(A) Sav is secreted to the periplasm, where it binds an externally added biotinylated cofactor, which consists of a catalytic metal M and ligands L and L′, to afford an ArM. OmpA, periplasmic export signal from outer membrane protein A. (B) Left: Biotinylated metathesis cofactor embedded in the biotin-binding vestibule of homotetrameric Sav (Protein Data Bank 5IRA). Symmetry-related residues S112/S′112 (blue) and K121/K′121 (purple) are in the immediate vicinity of the cofactor and were mutated (right) to afford an Sav library of 400 amino acid combinations. (C) Expression level of periplasmic Sav mutants as determined in cell lysate using a fluorescence quenching assay (Methods) (41). Means of biological triplicates (n = 3) normalized to the OD600 of the cultures are displayed (see fig. S4 for SD). (D) Estimated percentage of Sav mutants with unoccupied biotin-binding sites as a function of the cofactor concentration added to the cell suspension (assuming 50% uptake into the periplasm). Ten micromolars was selected as maximum-permitted cofactor concentration for further experiments to ensure an excess of binding sites for >90% of Sav variants (dashed lines). (E) Overview of the screening workflow (see Results and Methods). Circular arrows represent centrifugation steps for buffer exchange.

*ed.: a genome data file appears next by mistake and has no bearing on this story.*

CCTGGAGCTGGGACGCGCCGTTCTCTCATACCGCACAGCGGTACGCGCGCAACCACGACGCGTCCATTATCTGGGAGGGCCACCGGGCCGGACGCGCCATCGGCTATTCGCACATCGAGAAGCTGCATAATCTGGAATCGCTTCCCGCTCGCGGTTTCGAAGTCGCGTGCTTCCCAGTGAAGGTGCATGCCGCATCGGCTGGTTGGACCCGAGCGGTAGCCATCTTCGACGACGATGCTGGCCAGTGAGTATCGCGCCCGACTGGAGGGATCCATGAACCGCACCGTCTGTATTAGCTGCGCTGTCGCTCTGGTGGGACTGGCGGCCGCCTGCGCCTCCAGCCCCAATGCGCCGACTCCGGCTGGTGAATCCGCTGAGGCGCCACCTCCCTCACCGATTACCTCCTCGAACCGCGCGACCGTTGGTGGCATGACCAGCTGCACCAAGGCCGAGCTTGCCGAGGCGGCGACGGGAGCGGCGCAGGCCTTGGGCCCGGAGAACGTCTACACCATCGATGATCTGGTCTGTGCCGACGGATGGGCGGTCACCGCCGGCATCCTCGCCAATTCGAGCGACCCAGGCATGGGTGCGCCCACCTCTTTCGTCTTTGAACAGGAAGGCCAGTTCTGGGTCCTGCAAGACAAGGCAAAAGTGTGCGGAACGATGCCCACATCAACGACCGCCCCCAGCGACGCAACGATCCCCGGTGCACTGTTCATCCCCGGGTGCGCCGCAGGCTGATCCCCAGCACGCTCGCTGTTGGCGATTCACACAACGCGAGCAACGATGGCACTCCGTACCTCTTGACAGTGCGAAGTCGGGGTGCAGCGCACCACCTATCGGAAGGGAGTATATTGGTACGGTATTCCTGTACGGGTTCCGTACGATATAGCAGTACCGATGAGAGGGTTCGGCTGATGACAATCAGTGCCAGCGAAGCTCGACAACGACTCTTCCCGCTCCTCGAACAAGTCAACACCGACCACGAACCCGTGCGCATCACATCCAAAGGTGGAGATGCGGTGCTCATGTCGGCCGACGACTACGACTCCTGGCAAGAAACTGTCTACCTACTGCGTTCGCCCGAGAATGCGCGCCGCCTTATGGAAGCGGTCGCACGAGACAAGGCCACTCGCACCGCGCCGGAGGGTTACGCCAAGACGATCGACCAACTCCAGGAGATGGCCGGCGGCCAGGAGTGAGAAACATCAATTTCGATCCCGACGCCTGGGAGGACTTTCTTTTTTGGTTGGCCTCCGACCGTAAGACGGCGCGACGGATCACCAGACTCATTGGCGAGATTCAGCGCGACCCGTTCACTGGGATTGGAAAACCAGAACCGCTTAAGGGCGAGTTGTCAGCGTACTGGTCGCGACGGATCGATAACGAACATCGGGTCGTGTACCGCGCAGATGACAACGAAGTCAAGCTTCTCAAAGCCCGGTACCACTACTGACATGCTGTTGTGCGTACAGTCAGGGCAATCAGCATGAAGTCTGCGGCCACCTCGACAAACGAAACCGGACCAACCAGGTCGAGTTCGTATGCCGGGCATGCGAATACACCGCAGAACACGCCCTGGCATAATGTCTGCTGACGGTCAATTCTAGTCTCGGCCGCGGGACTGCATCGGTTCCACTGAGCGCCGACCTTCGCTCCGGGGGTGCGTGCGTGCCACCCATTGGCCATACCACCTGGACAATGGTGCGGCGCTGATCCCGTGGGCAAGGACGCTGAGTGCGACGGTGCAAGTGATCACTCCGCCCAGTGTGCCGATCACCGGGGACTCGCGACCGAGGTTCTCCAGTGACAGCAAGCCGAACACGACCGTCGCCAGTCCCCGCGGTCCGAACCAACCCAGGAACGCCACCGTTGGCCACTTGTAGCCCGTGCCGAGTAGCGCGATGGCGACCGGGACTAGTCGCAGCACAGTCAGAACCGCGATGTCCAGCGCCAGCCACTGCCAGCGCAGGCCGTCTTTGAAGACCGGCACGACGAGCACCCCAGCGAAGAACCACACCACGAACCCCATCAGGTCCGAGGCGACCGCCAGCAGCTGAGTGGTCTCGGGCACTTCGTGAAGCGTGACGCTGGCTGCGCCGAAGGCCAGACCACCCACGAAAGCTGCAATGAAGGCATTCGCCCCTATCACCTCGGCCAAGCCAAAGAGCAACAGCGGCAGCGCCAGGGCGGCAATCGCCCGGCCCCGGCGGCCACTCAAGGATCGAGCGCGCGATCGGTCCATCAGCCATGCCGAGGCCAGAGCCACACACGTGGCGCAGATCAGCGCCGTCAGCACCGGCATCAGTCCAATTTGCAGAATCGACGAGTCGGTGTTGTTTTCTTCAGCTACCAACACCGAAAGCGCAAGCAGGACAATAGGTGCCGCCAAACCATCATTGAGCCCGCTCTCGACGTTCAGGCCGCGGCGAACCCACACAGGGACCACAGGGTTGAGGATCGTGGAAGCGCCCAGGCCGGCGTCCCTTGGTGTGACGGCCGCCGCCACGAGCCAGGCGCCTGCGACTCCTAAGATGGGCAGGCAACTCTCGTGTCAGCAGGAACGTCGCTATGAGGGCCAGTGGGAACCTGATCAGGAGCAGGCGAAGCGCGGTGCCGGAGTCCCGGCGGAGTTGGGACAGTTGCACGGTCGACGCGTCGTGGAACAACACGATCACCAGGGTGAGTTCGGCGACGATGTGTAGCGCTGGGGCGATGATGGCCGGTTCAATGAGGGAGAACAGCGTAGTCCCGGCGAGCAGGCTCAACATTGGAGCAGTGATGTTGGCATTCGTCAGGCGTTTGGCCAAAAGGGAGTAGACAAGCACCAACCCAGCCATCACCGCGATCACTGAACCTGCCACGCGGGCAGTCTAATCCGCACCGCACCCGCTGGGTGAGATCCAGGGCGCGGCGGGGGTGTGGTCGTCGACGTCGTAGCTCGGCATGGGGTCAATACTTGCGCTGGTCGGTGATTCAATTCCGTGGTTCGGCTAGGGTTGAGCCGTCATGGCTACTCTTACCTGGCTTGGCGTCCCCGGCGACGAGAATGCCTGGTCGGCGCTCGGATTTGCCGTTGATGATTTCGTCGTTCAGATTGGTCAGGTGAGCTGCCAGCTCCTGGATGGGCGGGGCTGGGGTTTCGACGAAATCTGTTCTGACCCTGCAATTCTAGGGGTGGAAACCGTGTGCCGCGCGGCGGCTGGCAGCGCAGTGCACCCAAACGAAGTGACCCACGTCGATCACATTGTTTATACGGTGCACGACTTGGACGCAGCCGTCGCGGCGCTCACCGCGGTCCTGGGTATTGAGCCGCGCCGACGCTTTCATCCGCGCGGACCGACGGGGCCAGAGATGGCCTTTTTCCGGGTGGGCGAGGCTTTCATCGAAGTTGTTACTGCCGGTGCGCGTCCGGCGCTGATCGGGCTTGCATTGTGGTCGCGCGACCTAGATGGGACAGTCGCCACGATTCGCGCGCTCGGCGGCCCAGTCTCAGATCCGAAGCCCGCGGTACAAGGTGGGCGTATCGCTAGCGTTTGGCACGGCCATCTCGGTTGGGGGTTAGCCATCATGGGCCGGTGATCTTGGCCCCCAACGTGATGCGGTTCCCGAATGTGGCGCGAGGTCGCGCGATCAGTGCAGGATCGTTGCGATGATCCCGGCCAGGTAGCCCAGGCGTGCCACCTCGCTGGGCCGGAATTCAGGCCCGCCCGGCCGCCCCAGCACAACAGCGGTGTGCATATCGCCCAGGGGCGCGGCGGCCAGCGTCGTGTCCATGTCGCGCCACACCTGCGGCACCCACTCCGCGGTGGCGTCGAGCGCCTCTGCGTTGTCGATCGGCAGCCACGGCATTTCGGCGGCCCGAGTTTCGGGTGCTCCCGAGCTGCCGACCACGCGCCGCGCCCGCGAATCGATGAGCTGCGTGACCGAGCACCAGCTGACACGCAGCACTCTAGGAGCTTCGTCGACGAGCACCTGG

Even single mutations can substantially alter the expression level of proteins (40), which complicates the identification of variants with increased specific activity. For this reason, we aimed to screen at cofactor concentrations that do not fully saturate the available biotin-binding sites even for low-expressing variants (i.e., excess of binding sites). Consequently, we determined the expression level of all 400 Sav mutants from the 112X 121X library, relying on a quenching assay with biotinylated fluorescent probes (Fig. 1C and Methods) (41). The majority of variants showed high expression levels ranging from 17 to 536 mg liter−1, which is equivalent to concentrations of 1 to 33 μM biotin-binding sites. When normalized by the density of the cell suspensions, these values amount to 0.2 to 3.2 μM binding sites in a culture with an optical density at 600 nm (OD600) of 1. While the expression of variants harboring a cysteine at position 112 or a tryptophan at either of the two positions appeared to be reduced, 87% of Sav mutants showed an expression level greater than 1 μM binding sites per OD600. On the basis of these measurements, we determined a maximum permitted cofactor concentration (Fig. 1D). This critical experimental parameter should, on the one hand, be high enough to result in well-detectable product concentrations and, on the other hand, remain below the concentration of available biotin-binding sites for the majority of the library. The latter requirement is important to keep the concentration of assembled ArMs constant, irrespective of the expression level of Sav. In light of previous studies (34) and our own observations (fig. S5), we conservatively assumed that less than half of externally added cofactor enters the periplasm. As a consequence, we set the maximum permitted cofactor concentration at the incubation step to 10 μM, because this ensures that an excess of binding sites is maintained for more than 90% of variants (Fig. 1D), thus largely eliminating the expression level dependence of the screening results.